As the sounds of Pomp and Circumstance are heard faintly in the air and seniors are beginning the final stretch to commencement, Rev. James Donahue is preparing to address the graduates as they take their final steps on Mount St. Mary’s ground as an undergraduate.
On March 8, President Timothy Trainor announced that Donohue, C.R., Ph.D., also known as Fr. Jim, would be giving the commencement speech on May 14. This will be his last commencement ceremony as a faculty member. Donohue will be retiring from the Mount to continue his work in Tanzania and will be honored with an honorary doctorate of humane letters.
Every year brings a different commencement speaker to the podium. In 2021, for the four different commencement ceremonies there were different speakers. The speaker is usually chosen by the board of trustees, as well as the cabinet members of the Mount.
In speaking with Donohue, it is evident that he is proud of this year's senior class. When asked what made the 2022 graduates special, he responded with “their perseverance.” He continued by saying “over the last two years our world has changed, and it has been turned upside down…They might have had more challenges than any group I can think of... yes... perseverance.”
Donohue commented on many of his opportunities that he had at the Mount. One of which was coaching the club ice hockey team. He remarked on the incredible experience, both for the team and himself. Donohue said that he was closest with the team, “You know, you see people in class, but when you are on a team, you are traveling, you are practicing, you are in the dressing room, you are playing, you have ups and downs, you have joys and sorrows.”
Many colleagues have much to say about Donohue. Associate Provost Dr. David McCarthy, when asked how he knows Donohue said that he has “known him as a colleague since 1998, and also as a neighbor and a family friend.” McCarthy also said that he believes, in his speech, Donohue will inspire all in attendance to be better.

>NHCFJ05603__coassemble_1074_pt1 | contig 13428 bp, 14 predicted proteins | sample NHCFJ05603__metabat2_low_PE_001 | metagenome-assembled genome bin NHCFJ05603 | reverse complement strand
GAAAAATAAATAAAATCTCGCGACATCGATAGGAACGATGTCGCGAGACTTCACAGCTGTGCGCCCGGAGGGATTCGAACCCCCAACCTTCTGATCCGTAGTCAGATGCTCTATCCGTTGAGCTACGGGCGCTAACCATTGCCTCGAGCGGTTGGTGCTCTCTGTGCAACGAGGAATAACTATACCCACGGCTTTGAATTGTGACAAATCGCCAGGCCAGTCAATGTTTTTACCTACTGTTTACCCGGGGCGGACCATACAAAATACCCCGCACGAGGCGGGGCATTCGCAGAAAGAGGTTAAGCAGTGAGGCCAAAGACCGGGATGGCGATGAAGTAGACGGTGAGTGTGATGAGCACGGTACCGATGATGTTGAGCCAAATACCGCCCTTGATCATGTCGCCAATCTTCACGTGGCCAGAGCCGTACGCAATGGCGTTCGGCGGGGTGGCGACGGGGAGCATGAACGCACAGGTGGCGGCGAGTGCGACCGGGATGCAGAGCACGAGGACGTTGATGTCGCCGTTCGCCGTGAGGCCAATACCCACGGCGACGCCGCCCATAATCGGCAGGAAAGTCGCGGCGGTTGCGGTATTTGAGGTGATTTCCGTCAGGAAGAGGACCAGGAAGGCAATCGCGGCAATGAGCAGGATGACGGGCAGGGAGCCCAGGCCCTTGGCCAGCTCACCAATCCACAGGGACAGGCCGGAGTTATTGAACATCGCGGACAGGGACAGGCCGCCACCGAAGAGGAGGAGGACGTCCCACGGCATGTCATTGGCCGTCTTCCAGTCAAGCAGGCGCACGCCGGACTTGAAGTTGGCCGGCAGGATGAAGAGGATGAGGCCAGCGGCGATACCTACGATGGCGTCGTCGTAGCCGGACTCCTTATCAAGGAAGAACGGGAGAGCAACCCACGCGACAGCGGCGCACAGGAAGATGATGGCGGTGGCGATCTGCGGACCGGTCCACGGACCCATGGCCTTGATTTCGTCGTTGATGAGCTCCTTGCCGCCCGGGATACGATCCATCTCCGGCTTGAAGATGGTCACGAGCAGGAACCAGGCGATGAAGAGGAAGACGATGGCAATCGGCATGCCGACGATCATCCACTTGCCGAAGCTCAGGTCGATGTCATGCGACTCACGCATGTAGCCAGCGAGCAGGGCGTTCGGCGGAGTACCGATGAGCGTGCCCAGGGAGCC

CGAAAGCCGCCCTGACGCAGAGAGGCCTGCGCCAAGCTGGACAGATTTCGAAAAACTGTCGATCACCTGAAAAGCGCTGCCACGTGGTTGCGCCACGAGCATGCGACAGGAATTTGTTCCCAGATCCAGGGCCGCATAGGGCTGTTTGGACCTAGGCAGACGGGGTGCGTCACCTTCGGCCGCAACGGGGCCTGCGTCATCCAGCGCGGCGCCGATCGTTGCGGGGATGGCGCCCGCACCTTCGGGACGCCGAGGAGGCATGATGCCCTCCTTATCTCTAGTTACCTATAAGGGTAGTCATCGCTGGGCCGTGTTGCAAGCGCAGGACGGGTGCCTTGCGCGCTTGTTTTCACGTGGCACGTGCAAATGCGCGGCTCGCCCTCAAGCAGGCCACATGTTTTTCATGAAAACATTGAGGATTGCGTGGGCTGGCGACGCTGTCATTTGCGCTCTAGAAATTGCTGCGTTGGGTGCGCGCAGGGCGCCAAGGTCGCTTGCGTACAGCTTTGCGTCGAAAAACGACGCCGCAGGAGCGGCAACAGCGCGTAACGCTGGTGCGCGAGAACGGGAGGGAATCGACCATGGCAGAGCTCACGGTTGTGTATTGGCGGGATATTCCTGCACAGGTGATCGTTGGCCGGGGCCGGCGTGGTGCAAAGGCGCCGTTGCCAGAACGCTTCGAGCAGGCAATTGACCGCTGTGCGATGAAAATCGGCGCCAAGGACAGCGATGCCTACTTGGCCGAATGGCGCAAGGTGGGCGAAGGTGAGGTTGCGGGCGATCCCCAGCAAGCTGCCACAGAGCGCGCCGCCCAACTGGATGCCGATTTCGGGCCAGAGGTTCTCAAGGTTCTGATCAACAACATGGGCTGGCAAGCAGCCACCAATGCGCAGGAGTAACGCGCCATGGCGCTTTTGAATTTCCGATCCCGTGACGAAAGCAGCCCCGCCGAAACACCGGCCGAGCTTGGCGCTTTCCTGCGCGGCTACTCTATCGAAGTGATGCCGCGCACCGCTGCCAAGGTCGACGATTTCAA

When speaking with Dr. Peter Dorsey, Dean of the College of Liberal Arts, he brought up how big of an impact Donohue will leave on the Mount, “Over the 26 years that he has been here, I cannot think of any one person who had a bigger impact.” He continued by saying, “The Mount has a long history of having great faculty priests, and so I think Fr. Jim belongs at the top of that list.” He continued by recognizing people are usually more nostalgic on the past, but “in terms of his contribution, he is part of that group and is probably at the top of the list in so many ways.”
Students and faculty alike have shown their love for Donohue. Dorsey said that one of the ways that he reaches people is through his sense of humor, which they both believe will be present in his speech. Both McCarthy and Dorsey expressed joy and honor that they have in knowing Donohue.
In regard to his retirement, Donohue said that it all happened quite by accident. During his sabbatical, Donohue planned to go to Tanzania for one or two weeks. He was told that they really needed him to be there for a year. He was extremely surprised by this but said yes to the opportunity. As the time to leave grew closer, he began to regret his decision, but he knew he could trust other people, trust in God and trust that it would work out, and it did.
Donohue’s first trip to Tanzania started off rough. On his daily walks, he would daydream about the day he would return to his beautiful mountain home. One day, he realized his daydreams changed. He was now counting the months until he had to leave Tanzania. This was a major turning point in Donohue’s decision to leave the Mount.
Donohue concluded by saying, “At this point, I am very very grateful. The Mount is a huge influence on who I am, and the trust people have put in me is quite incredible.”